BUT DO WE KNOW? My first thought was that I shouldn't comment on "The Politics of Definition" until it was, you know, fully published so that I could actually read the whole thing. But on second thought, this is a blog so who needs due diligence. I have concerns about the idea that the essay's soi disant straightforward thesis: "Progressives need to fight for what they believe in -- and put the common good at the center of a new progressive vision -- as an essential strategy for political growth and majority building," is actually all that straightforward. I wouldn't want to deny that progressives ought to fight for what they believe in, and the evidence that a failure to be perceived as driven by a strong core of basic beliefs is an electoral problem seems strong to me.

That said, the metaphysics of the claim seem off-base to me. There's an implicit assumption here that there's something ("what we believe in") that needs to be handled differently -- fought for, communicated clearly, etc. An alternative construal of the situation is that the voters don't know what we believe in because the phrase "what we believe in" lacks a reference. Conservatives have had an enormous amount of success in convincing voters that, for each progressive candidate, that candidate doesn't know what he believes in, is a flip-flopper, will "say anything to win," etc. That's largely a smear. But there's a difference between saying that progressive politics is a collection of people -- Al Gore, Hillary Clinton, John Kerry, Russ Feingold, Mike Tomasky, Ruy Teixeira, you the gentle reader, etc. -- each of whom knows what each of us believes in and saying that progressive politics is a collection of people who, together, know what we all believe in.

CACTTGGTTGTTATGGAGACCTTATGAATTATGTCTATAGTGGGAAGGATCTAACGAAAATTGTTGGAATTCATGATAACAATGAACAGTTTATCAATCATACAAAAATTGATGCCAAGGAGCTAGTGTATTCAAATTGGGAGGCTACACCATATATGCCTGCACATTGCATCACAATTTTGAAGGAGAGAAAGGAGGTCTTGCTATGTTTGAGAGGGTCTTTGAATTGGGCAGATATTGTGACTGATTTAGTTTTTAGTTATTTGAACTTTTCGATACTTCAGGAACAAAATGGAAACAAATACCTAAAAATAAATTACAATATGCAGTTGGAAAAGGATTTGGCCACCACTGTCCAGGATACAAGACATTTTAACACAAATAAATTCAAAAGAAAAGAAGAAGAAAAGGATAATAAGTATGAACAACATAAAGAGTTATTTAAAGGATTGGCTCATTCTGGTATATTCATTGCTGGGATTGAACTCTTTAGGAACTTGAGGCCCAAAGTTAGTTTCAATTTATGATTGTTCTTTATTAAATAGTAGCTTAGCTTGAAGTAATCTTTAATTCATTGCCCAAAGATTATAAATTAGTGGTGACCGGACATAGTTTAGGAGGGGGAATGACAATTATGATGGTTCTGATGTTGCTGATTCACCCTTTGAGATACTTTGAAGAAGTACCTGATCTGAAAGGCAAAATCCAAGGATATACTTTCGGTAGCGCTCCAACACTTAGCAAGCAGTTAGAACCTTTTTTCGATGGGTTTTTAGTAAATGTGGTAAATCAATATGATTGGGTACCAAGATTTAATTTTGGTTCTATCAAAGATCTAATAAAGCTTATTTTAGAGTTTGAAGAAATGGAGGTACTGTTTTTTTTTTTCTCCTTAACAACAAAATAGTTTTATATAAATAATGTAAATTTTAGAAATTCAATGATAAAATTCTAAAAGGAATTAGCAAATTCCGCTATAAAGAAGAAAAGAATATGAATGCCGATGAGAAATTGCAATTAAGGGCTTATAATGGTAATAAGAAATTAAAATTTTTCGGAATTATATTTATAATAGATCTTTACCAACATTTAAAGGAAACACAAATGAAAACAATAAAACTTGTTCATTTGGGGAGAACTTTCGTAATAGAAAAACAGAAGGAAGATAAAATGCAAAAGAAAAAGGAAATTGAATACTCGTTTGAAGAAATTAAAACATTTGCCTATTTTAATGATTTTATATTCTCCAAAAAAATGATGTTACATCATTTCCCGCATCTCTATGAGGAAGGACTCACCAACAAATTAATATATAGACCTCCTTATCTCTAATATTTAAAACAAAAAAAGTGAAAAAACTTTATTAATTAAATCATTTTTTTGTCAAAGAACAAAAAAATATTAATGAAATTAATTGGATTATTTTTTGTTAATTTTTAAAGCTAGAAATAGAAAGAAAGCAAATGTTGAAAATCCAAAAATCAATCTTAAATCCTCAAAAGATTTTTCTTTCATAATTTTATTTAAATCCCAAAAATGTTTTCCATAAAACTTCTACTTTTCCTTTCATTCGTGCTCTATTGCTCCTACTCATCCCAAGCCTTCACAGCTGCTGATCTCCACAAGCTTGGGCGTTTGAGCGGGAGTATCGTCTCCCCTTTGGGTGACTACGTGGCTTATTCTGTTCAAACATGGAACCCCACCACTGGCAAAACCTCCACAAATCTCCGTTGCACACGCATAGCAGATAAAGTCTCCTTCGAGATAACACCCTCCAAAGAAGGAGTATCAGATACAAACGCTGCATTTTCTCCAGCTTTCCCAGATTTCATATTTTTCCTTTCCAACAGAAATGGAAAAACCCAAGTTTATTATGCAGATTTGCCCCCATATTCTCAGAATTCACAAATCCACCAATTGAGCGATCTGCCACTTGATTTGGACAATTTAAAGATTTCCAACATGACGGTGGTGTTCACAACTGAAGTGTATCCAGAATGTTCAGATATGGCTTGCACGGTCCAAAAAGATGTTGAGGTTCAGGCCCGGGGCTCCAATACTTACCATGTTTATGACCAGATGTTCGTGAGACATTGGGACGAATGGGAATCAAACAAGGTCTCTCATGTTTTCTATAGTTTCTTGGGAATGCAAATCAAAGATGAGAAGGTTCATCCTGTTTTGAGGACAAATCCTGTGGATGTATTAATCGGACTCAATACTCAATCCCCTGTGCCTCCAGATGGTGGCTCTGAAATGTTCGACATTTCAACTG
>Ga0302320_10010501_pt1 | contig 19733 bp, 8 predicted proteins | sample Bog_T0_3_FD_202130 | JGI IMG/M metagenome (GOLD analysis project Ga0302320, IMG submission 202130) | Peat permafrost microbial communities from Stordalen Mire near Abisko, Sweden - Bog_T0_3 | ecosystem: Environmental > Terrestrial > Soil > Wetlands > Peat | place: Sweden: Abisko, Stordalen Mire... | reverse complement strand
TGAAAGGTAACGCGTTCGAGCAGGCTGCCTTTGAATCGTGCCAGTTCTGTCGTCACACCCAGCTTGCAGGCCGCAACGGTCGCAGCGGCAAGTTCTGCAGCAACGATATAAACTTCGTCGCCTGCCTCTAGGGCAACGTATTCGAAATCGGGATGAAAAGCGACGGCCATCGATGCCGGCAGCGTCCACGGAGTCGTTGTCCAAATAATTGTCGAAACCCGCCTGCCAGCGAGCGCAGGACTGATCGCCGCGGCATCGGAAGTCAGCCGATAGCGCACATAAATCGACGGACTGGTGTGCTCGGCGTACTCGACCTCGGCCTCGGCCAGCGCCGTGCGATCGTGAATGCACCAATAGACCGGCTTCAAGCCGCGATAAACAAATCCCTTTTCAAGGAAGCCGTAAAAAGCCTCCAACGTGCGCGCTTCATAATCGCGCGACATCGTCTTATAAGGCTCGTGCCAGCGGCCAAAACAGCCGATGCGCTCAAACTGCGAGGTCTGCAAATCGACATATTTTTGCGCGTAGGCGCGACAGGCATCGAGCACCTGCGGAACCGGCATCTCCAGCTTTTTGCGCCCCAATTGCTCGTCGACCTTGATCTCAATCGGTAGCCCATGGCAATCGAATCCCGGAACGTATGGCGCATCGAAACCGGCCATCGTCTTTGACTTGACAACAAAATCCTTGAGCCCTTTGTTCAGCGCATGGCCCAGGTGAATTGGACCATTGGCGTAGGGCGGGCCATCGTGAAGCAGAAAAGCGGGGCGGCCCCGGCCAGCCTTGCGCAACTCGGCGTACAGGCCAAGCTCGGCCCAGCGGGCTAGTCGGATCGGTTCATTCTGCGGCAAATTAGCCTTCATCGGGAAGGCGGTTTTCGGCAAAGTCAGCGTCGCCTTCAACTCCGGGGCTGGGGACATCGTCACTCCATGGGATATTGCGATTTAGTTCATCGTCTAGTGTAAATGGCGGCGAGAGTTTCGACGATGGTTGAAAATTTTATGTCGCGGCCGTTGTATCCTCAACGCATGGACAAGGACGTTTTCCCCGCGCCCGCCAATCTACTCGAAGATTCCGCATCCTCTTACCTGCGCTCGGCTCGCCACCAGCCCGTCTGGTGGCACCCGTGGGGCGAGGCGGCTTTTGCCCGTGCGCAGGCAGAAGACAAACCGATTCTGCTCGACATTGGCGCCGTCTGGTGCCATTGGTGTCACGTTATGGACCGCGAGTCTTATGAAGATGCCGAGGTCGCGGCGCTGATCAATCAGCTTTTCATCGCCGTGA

Which is a long way of saying that progressives disagree. The formidable Atrios thinks that opposition to "network neutrality" legislation is an effort to kill off the Internet. Chris Bowers agrees with Atrios on the issue, and is not only upset to learn that Mike McCurry is working for the other side, but is absolutely sure that McCurry is acting in bad faith, selling out for telecom industry money. It seems to me, however, that there are reasonable arguments on both sides of this issue, along with corporate cash on both sides. Or, to take a less obscure example, on the always-controversial trade issue, one faction of progressive politics is sure the other faction is selling the country down the river for corporate money, and the other faction is sure their opponents are peddling mumbo-jumbo for fear of trade union political power. My colleague Harold Meyerson has all kinds of beef with Bob Rubin and his new Hamilton initiative.

And then there's foreign policy! Nancy Pelosi's op-ed from yesterday on China is going into my "dangerous warmongering" file along with recent remarks I've heard from Joe Lieberman and Steve Israel about Iran. Someone looking around to see what progressives believe in, in other words, is likely to become uncertain. And this is a real problem for progressive politics. But it's not a failure to stand up for "what we believe in" or to communicate "what we believe in" or to define "what we believe in" -- rather it's a reflection of genuine disagreement along a variety of fronts. I have no solutions to offer about this. Or, rather, my ideal solution would be for everyone to agree to put our differences aside and adopt all the policy positions I think are correct, but I'm not optimistic about that one.

--Matthew Yglesias

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